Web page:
Hours: Mondays through Thursdays, noon to 11:30 p.m.; Fridays and Saturdays, noon to 1:30 a.m.; Sundays, 4 to 11:30 p.m.

Atmosphere: It's chez Pinocchio with pizza, where the strings attached are made of mozzarella.

Price Range: From a serves-at-least-two, thin-crust pizza at $3.25 to a mama-mia grande Sicilian deep-dish for an army at $13.25.

Credit Cards: American Express, Bank of Virginia, Diners Club International, Master Cahrge, Visa.

Reservations: It wouldn't hurt to call ahead for a traffic report.

Special Facilities: Accessible by wheelchair. Seating for teenies can be worked out. Street parking is a test of faith and circumstance.

Were we to compile an anthology of pizzas we have known and loved, the depth of our emotions would be approximately one inch below pan-level in a deep-dish from Geppetto in Georgetown.

That is the pepperoni-and-spice gist of what our fast-yellowing Family Out report of late 1977 said -- and we hereby play it again, adding little more than a pinch of inflation to the original ingredients.

For those who would like a synopsis for an appetizer, we portrayed the Geppetto of yore as a kind of living pasta monument to the puppeteer of Pinocchio fame -- a rather intimate cafe where good taste prevails from the decor to the eye-watering slices of pizza.

This time we did break one rule of the road, which says that you do your Georgetowning on a weeknight and preferably early. It was a Friday, and though our parking-spot cruise panned out surprisingly well, we didn't realize that the fans milling around outside the Geppetto door were already signed up to be seated.

In a flash, a reassuring hostess popped out to add us to her list -- which this time was a party of two adults, their 10-year-old daughter and her fast-friend-and-fellow-Family-Outer, Becky.

In short order we had a table, equipped with a waiter in puppeteer apron who swooped over for a howdy and was greeted with requests for colas and beers, along with questions about the soup of the day. You'd ask, too, if it were -- get this -- strawberry soup, $1.95.

Strawberry? The girls' comment was a predictable, grimacing "eee-you." But why not check it out?

The lone bowl ordered came with spoons for all. And as Becky was quick to note, it tasted like dessert: a heavy-cream pink yogurt that our young tasters had to admit was somewhere in the neighborhood of terrific.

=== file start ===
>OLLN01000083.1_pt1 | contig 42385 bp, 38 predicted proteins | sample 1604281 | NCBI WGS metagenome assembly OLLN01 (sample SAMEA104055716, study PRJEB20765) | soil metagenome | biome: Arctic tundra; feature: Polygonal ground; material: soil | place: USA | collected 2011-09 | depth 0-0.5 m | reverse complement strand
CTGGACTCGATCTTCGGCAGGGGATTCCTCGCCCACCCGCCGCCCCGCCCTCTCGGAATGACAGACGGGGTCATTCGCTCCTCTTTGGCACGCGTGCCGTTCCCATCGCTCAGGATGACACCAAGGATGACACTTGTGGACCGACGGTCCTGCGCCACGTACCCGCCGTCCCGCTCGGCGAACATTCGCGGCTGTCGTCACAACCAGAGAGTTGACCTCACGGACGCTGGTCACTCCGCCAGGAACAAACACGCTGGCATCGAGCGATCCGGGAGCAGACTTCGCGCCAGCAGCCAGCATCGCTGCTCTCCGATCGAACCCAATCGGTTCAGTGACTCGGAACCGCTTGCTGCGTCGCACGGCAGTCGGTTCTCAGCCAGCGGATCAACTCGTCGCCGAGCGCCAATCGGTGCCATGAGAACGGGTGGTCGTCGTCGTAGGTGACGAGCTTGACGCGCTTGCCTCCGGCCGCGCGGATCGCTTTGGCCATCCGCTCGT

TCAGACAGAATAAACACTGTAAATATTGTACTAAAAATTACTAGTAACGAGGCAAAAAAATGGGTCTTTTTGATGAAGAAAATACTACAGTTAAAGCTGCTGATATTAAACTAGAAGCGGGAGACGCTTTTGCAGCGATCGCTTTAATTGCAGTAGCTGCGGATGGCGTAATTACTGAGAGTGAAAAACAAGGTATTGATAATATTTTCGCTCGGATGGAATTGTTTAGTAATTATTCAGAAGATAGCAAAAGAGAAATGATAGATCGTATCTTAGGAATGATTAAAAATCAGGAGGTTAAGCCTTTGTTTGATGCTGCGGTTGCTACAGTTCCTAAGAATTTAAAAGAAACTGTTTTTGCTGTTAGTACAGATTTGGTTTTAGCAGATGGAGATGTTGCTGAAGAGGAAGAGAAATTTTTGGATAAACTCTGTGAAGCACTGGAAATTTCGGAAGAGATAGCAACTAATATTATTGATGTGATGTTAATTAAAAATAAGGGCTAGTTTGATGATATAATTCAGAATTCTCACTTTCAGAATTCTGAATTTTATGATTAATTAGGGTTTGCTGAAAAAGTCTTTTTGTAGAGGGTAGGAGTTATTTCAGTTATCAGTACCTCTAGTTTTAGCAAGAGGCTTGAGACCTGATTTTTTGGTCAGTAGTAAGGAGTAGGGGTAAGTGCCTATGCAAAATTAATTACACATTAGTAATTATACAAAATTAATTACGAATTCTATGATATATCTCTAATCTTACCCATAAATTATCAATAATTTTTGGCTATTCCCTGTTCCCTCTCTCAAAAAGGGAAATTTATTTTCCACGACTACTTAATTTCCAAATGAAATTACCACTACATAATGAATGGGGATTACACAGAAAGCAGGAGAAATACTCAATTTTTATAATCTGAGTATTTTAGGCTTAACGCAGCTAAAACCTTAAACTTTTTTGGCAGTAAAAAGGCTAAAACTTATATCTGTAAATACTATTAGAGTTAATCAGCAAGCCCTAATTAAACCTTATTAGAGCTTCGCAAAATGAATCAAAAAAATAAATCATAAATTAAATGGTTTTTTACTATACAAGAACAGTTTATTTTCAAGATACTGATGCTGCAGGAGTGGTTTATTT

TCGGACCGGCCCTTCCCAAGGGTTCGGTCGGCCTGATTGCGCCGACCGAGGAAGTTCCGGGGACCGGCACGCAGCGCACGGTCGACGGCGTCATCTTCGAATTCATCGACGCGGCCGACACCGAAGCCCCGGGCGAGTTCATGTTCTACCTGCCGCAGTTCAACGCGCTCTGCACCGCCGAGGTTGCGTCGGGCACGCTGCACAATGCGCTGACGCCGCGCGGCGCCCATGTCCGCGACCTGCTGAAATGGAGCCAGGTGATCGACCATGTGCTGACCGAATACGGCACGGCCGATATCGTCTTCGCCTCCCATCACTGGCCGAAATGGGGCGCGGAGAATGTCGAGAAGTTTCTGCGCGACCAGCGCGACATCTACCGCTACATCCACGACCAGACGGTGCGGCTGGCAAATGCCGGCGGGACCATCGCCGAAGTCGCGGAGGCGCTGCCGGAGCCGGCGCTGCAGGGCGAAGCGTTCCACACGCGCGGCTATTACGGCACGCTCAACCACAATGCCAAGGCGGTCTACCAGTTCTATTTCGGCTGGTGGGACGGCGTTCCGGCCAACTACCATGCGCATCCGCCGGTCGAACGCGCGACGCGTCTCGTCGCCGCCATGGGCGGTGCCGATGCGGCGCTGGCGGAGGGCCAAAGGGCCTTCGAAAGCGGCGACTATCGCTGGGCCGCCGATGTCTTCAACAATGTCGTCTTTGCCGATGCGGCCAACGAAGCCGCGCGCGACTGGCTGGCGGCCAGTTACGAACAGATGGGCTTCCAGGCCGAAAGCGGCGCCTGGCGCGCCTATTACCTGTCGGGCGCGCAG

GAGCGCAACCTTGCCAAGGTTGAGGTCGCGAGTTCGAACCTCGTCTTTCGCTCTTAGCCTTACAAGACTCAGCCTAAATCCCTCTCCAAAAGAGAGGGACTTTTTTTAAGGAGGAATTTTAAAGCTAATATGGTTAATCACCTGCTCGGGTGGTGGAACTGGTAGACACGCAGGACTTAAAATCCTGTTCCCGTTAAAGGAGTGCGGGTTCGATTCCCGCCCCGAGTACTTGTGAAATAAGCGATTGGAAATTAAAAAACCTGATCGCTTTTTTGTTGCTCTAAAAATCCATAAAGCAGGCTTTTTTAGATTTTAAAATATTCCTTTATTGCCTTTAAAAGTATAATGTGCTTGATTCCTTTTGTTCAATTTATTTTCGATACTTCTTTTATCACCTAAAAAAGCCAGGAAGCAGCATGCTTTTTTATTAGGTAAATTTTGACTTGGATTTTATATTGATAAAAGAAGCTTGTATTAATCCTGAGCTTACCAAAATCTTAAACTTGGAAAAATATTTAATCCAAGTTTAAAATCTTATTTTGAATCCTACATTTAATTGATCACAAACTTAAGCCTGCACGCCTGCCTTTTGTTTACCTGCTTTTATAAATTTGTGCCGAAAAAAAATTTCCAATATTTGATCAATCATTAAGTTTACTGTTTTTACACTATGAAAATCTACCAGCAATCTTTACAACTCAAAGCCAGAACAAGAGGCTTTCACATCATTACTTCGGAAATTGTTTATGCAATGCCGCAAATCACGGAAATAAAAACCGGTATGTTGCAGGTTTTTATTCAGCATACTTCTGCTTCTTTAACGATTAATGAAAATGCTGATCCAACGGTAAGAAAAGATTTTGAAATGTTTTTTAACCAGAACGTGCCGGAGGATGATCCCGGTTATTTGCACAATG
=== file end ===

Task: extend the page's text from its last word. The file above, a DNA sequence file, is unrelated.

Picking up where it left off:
It certainly does make a great cool summertime-and-fall soup, especially if you don't have time for dessert.

My wife remembered a smashing appetizer from our last time here, and her single order came with the requisite number of tools for a four-way assault: fried mozzarella, $2.15, with four forks. There were six cubes of breaded and warmed -- but not at all gummy -- cheese, which, when passed around, somehow came out to two pops apiece for the girls and one each for the adults.

By now there was a sea of faces peering in from the sidewalk, reminiscent of the downtown New York gawkers who used to press their noses up against the window of the "Today" show years ago.

No wonder -- for the pizzas here are something to behold. Thank goodness we beheld one when we first sat down, for that told us not to order the "grande" model unless we were thinking of calling in the whole sidewalk crowd for sharesies.

"Normale" is ample, thank you, and it would in fact prove more than a match for my wife and the young ladies. They went for deep-dish, with pepperoni, $6, and are still talking about it. Even with a little help from a big friend, some of it wound up in a bag.

I was at work on veal piccata, $6.95, one of six specials for the day, all of which were at this price or lower. My order was heralded with a fine-looking salad: alfalfa sprouts, cucumbers, cherry tomatoes and a small pitcher of house dressing -- all of which my companions took turns leafing through.

This was veal covered in mushroom sauce, framed by slices of zucchini stuffed with spicy bread crumbs. Even with all this help, the dish panned out as uneventful; maybe pizza is really what to stick to here.

The mandatory dessert at Geppetto, as friends had told us and we had found out first time in, is the ricotta pie, $2.25. This is chocolate, toasted almonds, graham-cracker crumb crust and whipped cream, topped with genius. It is also a work of fattening art, but then the two slim youngsters who split a slice had no reason to hold back; those of us who did stuck to coffee.

The check for this fortunate foray, totaling $27.10 plus tip, came with an alarming bit of detective work by the waiter. Somehow he had cut through our cover -- he wanted to know if we were the Family Out People. The puzzled shrug-of-an-air that we put on was, in retrospect, unfair. You were right, my man -- but if Geppetto keeps up its good work as well, we'll be back when you least suspect.